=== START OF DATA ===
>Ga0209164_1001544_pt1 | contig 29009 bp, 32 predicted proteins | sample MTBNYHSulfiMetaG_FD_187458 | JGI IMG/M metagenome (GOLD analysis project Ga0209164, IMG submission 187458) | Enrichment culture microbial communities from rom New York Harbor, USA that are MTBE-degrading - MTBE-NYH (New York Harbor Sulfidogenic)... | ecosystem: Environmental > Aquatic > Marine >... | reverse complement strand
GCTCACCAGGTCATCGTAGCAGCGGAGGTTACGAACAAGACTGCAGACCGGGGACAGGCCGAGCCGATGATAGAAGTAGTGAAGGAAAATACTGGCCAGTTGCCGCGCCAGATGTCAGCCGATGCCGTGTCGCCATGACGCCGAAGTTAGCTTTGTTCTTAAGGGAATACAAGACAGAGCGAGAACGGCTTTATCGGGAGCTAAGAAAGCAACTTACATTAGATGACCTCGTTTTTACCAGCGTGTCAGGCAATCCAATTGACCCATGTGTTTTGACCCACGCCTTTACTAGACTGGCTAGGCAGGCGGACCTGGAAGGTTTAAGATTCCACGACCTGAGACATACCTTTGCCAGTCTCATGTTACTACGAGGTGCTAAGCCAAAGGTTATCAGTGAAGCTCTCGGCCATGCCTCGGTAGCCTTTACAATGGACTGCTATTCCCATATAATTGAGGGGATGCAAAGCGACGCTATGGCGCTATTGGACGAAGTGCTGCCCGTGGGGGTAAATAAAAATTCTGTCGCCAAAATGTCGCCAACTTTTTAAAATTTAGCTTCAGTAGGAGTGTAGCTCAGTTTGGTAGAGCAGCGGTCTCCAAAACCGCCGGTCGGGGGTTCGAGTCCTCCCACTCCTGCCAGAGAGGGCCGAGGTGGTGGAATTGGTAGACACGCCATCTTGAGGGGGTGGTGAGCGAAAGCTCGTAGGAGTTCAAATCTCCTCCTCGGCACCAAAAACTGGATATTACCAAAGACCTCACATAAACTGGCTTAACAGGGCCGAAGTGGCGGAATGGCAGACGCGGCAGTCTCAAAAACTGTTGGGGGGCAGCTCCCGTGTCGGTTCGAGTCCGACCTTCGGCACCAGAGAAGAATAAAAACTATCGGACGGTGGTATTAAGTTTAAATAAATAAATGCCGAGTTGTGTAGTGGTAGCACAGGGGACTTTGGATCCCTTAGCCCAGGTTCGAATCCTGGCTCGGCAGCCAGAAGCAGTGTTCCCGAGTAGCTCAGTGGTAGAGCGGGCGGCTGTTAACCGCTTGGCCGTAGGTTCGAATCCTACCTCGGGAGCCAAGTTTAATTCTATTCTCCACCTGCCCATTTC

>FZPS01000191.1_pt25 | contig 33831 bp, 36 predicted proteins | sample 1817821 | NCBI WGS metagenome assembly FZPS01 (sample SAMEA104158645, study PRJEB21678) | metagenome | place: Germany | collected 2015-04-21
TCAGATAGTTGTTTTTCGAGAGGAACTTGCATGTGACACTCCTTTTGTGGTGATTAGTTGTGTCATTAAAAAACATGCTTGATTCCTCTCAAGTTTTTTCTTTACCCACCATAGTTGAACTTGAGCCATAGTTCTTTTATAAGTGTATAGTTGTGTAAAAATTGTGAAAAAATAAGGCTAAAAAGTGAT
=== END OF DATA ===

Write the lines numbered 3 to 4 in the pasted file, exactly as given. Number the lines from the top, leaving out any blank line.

>FZPS01000191.1_pt25 | contig 33831 bp, 36 predicted proteins | sample 1817821 | NCBI WGS metagenome assembly FZPS01 (sample SAMEA104158645, study PRJEB21678) | metagenome | place: Germany | collected 2015-04-21
TCAGATAGTTGTTTTTCGAGAGGAACTTGCATGTGACACTCCTTTTGTGGTGATTAGTTGTGTCATTAAAAAACATGCTTGATTCCTCTCAAGTTTTTTCTTTACCCACCATAGTTGAACTTGAGCCATAGTTCTTTTATAAGTGTATAGTTGTGTAAAAATTGTGAAAAAATAAGGCTAAAAAGTGAT